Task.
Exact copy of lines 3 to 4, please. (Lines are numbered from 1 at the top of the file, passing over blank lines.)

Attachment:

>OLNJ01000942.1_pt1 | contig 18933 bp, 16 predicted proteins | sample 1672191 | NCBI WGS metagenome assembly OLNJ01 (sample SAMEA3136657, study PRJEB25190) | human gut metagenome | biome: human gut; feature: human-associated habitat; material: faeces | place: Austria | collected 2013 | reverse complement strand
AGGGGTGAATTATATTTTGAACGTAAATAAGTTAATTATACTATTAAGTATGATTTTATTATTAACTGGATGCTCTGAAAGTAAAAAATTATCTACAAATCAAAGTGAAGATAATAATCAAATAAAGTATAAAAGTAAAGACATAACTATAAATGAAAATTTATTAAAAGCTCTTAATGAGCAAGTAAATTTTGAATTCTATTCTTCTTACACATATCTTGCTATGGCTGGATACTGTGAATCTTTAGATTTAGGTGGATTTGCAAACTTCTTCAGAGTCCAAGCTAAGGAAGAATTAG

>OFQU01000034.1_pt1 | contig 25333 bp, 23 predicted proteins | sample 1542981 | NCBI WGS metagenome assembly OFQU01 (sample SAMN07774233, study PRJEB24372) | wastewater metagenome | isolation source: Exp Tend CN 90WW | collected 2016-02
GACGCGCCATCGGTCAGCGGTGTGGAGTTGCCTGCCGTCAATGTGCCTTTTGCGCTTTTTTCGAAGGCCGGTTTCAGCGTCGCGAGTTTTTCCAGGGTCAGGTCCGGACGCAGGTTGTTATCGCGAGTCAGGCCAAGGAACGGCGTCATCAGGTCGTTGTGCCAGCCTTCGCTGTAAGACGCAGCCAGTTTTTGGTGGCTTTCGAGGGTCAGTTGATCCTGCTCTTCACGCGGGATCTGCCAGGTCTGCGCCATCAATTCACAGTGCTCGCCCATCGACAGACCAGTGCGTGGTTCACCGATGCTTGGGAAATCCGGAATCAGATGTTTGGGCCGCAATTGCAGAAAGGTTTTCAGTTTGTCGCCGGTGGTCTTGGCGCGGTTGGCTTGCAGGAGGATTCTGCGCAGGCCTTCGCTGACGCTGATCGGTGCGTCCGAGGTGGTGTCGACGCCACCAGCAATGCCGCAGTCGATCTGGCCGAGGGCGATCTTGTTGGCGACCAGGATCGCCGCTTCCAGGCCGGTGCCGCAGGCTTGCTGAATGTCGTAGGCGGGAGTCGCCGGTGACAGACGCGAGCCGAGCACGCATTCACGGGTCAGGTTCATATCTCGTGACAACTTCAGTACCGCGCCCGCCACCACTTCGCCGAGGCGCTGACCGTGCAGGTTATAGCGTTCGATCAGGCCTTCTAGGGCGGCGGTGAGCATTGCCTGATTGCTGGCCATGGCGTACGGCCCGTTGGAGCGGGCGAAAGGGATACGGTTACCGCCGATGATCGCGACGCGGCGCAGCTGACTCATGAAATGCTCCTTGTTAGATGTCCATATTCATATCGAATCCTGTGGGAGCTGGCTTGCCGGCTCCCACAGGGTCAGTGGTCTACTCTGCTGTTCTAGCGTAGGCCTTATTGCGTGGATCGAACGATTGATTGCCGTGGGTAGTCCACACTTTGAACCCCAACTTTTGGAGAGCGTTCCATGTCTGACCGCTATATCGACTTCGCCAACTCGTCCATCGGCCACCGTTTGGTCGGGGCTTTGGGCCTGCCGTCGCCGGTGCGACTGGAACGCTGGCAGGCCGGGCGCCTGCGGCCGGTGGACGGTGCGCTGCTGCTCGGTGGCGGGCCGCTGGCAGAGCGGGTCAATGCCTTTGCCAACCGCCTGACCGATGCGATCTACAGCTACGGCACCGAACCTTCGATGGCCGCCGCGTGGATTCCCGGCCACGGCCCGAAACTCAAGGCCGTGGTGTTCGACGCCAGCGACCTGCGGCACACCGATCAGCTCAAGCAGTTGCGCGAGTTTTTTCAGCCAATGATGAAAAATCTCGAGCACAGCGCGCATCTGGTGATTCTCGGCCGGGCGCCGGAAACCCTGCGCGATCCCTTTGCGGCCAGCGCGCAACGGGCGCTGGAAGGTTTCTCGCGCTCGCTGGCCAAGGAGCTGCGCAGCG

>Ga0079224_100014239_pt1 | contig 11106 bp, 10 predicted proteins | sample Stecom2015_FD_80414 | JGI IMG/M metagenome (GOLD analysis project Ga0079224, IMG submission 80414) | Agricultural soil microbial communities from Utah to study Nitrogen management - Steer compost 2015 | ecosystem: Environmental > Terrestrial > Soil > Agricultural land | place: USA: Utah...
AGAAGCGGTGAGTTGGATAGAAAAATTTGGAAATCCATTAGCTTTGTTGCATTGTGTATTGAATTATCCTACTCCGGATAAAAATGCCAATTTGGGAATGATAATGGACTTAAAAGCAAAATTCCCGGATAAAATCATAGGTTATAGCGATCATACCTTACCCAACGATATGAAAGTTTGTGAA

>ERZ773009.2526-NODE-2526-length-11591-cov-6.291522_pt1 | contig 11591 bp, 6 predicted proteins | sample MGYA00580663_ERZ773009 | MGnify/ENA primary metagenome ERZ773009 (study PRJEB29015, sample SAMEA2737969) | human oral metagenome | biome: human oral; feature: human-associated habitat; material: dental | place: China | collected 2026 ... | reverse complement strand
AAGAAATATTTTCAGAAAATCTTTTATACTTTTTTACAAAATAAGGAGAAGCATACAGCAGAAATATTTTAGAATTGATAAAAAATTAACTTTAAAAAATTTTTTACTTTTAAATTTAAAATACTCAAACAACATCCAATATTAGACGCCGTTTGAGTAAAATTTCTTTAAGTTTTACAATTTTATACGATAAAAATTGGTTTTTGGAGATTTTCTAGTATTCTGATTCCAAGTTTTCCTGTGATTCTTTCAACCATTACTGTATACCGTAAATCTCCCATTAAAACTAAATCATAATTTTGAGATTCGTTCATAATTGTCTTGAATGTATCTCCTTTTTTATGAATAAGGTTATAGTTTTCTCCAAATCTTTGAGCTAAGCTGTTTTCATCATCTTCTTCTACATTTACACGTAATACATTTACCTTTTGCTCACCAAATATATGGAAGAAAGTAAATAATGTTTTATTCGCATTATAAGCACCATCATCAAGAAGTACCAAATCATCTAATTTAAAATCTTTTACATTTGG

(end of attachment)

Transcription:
>OFQU01000034.1_pt1 | contig 25333 bp, 23 predicted proteins | sample 1542981 | NCBI WGS metagenome assembly OFQU01 (sample SAMN07774233, study PRJEB24372) | wastewater metagenome | isolation source: Exp Tend CN 90WW | collected 2016-02
GACGCGCCATCGGTCAGCGGTGTGGAGTTGCCTGCCGTCAATGTGCCTTTTGCGCTTTTTTCGAAGGCCGGTTTCAGCGTCGCGAGTTTTTCCAGGGTCAGGTCCGGACGCAGGTTGTTATCGCGAGTCAGGCCAAGGAACGGCGTCATCAGGTCGTTGTGCCAGCCTTCGCTGTAAGACGCAGCCAGTTTTTGGTGGCTTTCGAGGGTCAGTTGATCCTGCTCTTCACGCGGGATCTGCCAGGTCTGCGCCATCAATTCACAGTGCTCGCCCATCGACAGACCAGTGCGTGGTTCACCGATGCTTGGGAAATCCGGAATCAGATGTTTGGGCCGCAATTGCAGAAAGGTTTTCAGTTTGTCGCCGGTGGTCTTGGCGCGGTTGGCTTGCAGGAGGATTCTGCGCAGGCCTTCGCTGACGCTGATCGGTGCGTCCGAGGTGGTGTCGACGCCACCAGCAATGCCGCAGTCGATCTGGCCGAGGGCGATCTTGTTGGCGACCAGGATCGCCGCTTCCAGGCCGGTGCCGCAGGCTTGCTGAATGTCGTAGGCGGGAGTCGCCGGTGACAGACGCGAGCCGAGCACGCATTCACGGGTCAGGTTCATATCTCGTGACAACTTCAGTACCGCGCCCGCCACCACTTCGCCGAGGCGCTGACCGTGCAGGTTATAGCGTTCGATCAGGCCTTCTAGGGCGGCGGTGAGCATTGCCTGATTGCTGGCCATGGCGTACGGCCCGTTGGAGCGGGCGAAAGGGATACGGTTACCGCCGATGATCGCGACGCGGCGCAGCTGACTCATGAAATGCTCCTTGTTAGATGTCCATATTCATATCGAATCCTGTGGGAGCTGGCTTGCCGGCTCCCACAGGGTCAGTGGTCTACTCTGCTGTTCTAGCGTAGGCCTTATTGCGTGGATCGAACGATTGATTGCCGTGGGTAGTCCACACTTTGAACCCCAACTTTTGGAGAGCGTTCCATGTCTGACCGCTATATCGACTTCGCCAACTCGTCCATCGGCCACCGTTTGGTCGGGGCTTTGGGCCTGCCGTCGCCGGTGCGACTGGAACGCTGGCAGGCCGGGCGCCTGCGGCCGGTGGACGGTGCGCTGCTGCTCGGTGGCGGGCCGCTGGCAGAGCGGGTCAATGCCTTTGCCAACCGCCTGACCGATGCGATCTACAGCTACGGCACCGAACCTTCGATGGCCGCCGCGTGGATTCCCGGCCACGGCCCGAAACTCAAGGCCGTGGTGTTCGACGCCAGCGACCTGCGGCACACCGATCAGCTCAAGCAGTTGCGCGAGTTTTTTCAGCCAATGATGAAAAATCTCGAGCACAGCGCGCATCTGGTGATTCTCGGCCGGGCGCCGGAAACCCTGCGCGATCCCTTTGCGGCCAGCGCGCAACGGGCGCTGGAAGGTTTCTCGCGCTCGCTGGCCAAGGAGCTGCGCAGCG